Famed navy ships of Scarborough's Peasholm Park ready for summer of battles once more

Dubbed the "smallest manned navy in the world", the battleships of Peasholm Park can appear deceptively charming.

The Scarborough Naval Warfare Battle ships are currently in storage at Scarborough's Council depot where maintainance is taking place before the season starts..Naval Warfare Coordinater Damien Rhodes painting one of the boats . Image by Richard Ponter

But the replica boats, put into action when reenacting battles at sea, can be found taking potshots at one another most summers on its lake near Scarborough's North Bay.

The boats have now been brought in for a repainting ahead of the season, with the ambition being for events to begin again this summer.

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Damien Rhodes, naval warfare coordinator for Scarborough Council, said the days when they are put into action can prove really popular with visitors.

The Scarborough Naval Warfare Battle ships are currently in storage at Scarborough's Council depot where maintainance is taking place before the season starts..Trevor Frankland working on the boats electrics... Image by Richard Ponter

"It's always one of the things people remember, and recount from years ago," he said. "They still manage to surprise people, which is really special."

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The battles here have played out for more than 80 years, first with man-powered model boats, then when this proved hard work, some were converted to electricity in 1929. The majority today are still powered by council employees.

In the early days, the models were First World War battleships, called Dreadnaughts, mystery ships called Q-ships, a passenger liner called Orantes and a U-boat.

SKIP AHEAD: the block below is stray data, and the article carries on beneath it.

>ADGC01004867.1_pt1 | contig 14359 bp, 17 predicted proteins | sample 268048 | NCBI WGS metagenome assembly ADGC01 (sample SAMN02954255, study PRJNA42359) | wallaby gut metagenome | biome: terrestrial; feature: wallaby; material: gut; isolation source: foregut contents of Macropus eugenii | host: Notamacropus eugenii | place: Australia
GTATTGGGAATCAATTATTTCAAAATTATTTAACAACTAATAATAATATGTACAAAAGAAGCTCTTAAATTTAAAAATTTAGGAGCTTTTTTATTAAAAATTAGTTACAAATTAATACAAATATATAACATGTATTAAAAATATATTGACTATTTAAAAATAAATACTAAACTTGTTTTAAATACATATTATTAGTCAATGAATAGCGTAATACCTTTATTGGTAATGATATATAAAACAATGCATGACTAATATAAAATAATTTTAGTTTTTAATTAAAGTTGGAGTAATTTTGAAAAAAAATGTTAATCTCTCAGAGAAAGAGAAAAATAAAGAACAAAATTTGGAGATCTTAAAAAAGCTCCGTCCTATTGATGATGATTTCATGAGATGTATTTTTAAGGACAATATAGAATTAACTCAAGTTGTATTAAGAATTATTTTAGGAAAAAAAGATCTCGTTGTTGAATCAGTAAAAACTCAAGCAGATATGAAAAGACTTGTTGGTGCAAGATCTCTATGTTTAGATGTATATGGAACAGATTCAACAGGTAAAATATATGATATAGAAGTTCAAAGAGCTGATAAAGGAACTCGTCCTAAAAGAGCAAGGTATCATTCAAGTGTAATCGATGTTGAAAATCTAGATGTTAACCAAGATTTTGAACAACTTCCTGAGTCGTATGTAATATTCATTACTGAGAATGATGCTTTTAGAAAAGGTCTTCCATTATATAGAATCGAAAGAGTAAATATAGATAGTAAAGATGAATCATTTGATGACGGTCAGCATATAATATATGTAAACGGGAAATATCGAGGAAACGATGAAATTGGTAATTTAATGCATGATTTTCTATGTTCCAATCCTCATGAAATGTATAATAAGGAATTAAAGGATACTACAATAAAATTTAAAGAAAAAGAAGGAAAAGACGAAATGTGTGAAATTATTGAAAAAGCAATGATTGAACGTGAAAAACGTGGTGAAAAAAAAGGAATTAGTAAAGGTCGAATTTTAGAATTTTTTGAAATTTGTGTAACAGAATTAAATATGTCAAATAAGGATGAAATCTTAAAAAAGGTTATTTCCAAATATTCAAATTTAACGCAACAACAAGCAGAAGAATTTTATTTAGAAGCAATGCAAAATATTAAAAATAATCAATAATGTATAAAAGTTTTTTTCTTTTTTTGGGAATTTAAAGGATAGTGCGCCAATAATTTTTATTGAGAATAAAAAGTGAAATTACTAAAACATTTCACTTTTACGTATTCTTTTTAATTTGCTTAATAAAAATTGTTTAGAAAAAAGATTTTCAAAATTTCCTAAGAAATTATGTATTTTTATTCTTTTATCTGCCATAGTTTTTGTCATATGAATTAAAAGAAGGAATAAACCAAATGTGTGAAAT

The Scarborough Naval Warfare Battle ships are currently in storage at Scarborough's Council depot where maintainance is taking place before the season starts..Trevor Frankland working on the boats electrics... Image by Richard Ponter

After the Second World War, the fleet was replaced with new vessels – recreating the Battle of the River Plate with HMS Ajax, Achilles and Exeter.

More ships were added to the fleet in the 1960s, including HMS Ark Royal, with the sound of gunfire and smoke still filling the air when they are put into action.

The boats, measuring 21ft long, are deceptively large underwater and seven are still manned by people. Three are drone-powered, and two that 'tip over' when hit by explosives.

Now being repaired and repainted, the hope is that they can be back on the lake for July 1, with a schedule of event days to run through August.

The Scarborough Naval Warfare Battle ships are currently in storage at Scarborough's Council depot where maintainance is taking place before the season starts..Trevor Frankland working on the boats electrics... Image by Richard Ponter

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Peasholm Park in summer
The battleships in the water on sunnier days